Industry for caution on free-trade area

post was last updated: November 5, 2018

By Chimwemwe Mangazi:

OPTIMISTIC—Mangeni

Private sector players have said the government should exercise caution before ratifying the Tripartite Free Trade Agreement (TFTA)

TFTA is a proposed African free trade agreement between the Common Market for Eastern and Southern Africa (Comesa), Southern African Development Community (Sadc) and East African Community.

For it to come into force, the agreement would require to be ratified by at least 14 member states but, only four—Kenya, Egypt, Uganda and South Africa — have ratified it.

Speaking during a stakeholders meeting in Lilongwe, Malawi Confederation of Chambers of Commerce and Industry Chief Executive Officer, Chancellor Kaferapanjira, said Malawi should first build capacity of its private sector to become competitive.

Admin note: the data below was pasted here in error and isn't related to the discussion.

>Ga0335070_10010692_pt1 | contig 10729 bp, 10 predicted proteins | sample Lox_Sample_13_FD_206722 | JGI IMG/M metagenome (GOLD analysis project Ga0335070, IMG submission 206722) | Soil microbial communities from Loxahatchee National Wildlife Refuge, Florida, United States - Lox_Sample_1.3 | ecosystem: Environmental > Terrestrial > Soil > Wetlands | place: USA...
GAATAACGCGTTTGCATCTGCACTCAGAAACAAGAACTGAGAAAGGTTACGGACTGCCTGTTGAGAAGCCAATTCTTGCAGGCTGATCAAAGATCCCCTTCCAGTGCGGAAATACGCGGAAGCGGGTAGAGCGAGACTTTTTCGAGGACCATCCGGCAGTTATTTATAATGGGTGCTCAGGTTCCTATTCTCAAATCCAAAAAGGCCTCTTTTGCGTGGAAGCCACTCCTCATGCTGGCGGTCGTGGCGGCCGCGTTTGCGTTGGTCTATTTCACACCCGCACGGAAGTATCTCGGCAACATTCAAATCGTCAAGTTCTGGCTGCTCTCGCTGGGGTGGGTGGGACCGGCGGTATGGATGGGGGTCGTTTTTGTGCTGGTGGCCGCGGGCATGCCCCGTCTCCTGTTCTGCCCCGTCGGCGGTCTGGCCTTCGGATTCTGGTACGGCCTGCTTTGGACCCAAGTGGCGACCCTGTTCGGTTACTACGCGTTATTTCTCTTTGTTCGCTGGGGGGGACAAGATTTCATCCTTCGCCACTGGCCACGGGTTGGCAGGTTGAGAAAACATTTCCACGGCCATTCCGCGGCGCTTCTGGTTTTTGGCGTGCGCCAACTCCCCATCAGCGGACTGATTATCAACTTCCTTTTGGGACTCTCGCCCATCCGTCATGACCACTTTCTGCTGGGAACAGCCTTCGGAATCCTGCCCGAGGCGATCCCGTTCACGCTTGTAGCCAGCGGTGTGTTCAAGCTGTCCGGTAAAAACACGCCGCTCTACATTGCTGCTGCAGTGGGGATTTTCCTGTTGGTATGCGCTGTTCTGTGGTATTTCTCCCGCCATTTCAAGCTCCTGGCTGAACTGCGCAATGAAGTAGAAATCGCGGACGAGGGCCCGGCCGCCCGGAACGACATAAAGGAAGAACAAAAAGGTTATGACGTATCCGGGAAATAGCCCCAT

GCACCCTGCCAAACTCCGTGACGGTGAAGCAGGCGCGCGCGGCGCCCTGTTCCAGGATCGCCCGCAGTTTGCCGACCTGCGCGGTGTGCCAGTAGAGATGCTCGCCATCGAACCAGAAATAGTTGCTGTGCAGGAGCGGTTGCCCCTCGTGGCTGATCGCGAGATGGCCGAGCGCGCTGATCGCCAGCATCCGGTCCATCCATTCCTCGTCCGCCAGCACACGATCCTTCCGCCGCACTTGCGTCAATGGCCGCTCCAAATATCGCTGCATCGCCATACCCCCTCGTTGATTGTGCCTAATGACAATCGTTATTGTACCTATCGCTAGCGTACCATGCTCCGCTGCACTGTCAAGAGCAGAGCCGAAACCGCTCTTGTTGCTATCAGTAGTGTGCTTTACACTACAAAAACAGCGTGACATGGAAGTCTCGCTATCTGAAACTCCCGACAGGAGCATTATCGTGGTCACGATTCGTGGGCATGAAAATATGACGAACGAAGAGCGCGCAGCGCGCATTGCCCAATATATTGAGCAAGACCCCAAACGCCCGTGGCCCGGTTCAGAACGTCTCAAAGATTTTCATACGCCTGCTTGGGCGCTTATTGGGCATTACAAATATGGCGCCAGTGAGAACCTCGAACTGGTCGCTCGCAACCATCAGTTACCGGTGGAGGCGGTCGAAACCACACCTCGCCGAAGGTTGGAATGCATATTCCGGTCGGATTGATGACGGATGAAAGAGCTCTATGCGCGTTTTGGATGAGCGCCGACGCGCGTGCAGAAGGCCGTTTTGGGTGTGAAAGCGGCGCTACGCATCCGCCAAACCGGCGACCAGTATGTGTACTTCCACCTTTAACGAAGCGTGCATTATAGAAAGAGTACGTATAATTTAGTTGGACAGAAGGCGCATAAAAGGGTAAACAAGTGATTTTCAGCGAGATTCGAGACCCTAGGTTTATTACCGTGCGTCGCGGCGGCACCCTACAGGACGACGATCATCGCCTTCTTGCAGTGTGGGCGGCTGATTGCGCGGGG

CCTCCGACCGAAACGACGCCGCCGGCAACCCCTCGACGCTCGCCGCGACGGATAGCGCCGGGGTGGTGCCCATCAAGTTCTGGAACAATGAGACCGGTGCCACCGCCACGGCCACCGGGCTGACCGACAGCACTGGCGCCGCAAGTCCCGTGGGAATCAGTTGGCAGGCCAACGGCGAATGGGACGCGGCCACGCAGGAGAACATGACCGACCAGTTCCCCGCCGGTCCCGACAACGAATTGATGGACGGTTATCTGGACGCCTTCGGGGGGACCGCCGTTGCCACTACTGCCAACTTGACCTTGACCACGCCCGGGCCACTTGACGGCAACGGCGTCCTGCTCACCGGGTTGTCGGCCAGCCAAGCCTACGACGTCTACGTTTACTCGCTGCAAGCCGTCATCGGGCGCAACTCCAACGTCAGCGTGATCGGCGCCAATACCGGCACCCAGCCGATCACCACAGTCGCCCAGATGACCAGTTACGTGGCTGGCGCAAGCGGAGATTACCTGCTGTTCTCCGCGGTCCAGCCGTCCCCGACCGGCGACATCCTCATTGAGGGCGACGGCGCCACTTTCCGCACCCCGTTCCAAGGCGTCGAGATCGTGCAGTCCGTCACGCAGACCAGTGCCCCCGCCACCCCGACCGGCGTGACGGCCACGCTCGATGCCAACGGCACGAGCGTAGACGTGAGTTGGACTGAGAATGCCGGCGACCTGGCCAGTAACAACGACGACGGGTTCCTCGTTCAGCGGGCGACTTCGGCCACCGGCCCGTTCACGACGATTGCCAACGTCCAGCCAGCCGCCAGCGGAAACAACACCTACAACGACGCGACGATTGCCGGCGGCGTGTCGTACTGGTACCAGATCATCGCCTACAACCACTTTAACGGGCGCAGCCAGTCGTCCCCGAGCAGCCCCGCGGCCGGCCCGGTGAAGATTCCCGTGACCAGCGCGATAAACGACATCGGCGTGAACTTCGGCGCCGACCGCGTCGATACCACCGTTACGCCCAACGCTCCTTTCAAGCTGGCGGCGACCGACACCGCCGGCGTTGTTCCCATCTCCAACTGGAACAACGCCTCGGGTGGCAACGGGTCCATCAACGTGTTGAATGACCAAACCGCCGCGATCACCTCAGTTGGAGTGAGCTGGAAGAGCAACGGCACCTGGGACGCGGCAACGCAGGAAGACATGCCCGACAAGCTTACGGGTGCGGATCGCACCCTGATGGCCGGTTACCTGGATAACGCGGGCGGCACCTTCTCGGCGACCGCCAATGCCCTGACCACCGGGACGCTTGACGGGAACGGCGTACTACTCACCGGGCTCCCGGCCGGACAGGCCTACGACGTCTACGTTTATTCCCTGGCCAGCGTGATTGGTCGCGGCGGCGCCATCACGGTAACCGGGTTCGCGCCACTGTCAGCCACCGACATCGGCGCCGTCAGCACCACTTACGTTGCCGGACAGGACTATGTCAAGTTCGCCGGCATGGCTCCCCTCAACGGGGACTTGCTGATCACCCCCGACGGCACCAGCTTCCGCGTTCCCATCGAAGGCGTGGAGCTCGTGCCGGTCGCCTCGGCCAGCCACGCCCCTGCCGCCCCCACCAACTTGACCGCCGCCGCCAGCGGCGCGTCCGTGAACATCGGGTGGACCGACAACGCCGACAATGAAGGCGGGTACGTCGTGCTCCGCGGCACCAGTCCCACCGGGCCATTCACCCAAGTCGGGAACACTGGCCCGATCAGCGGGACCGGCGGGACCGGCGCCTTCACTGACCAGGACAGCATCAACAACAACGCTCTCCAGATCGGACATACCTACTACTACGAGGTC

In his presentation titled ‘Market Opportunities and Challenges of the Comesa- Sadc-EAC Tripartite Free Trade Area’, Kaferapanjira said Malawi needed to take its time on the deal for fear of becoming a dumping ground.

“We should not leave under the false illusion that market forces would automatically deliver on their own without necessary interventions.

“Countries that have benefitted from larger markets have paid special attention to building competitiveness of their own industries. We have to do the same,” Kaferapanjira said.

He said Malawi needed a systematic and unconventional gameplan that would justify joining the TFTA.

Director of Trade in the Ministry of Trade, Industry and Tourism, Christina Chatima, said Malawi is not in a hurry to ratify the pact.

He said the government would continue engaging stakeholders on the matter.

“We are undertaking consultations at national level and there are indications that negotiations have not yet been concluded,” Chatima said.

Comesa Director of Trade and Customs Division, Francis Mangeni, said Comesa was optimistic that the TFTA would come into force soon despite taking longer than expected.

The TFTA would help creating a single market for goods and services, with free movement of business persons and investments.

It would also expand intra African trade through harmonisation and coordination of trade liberalisation and facilitation regimes and instruments across Africa.

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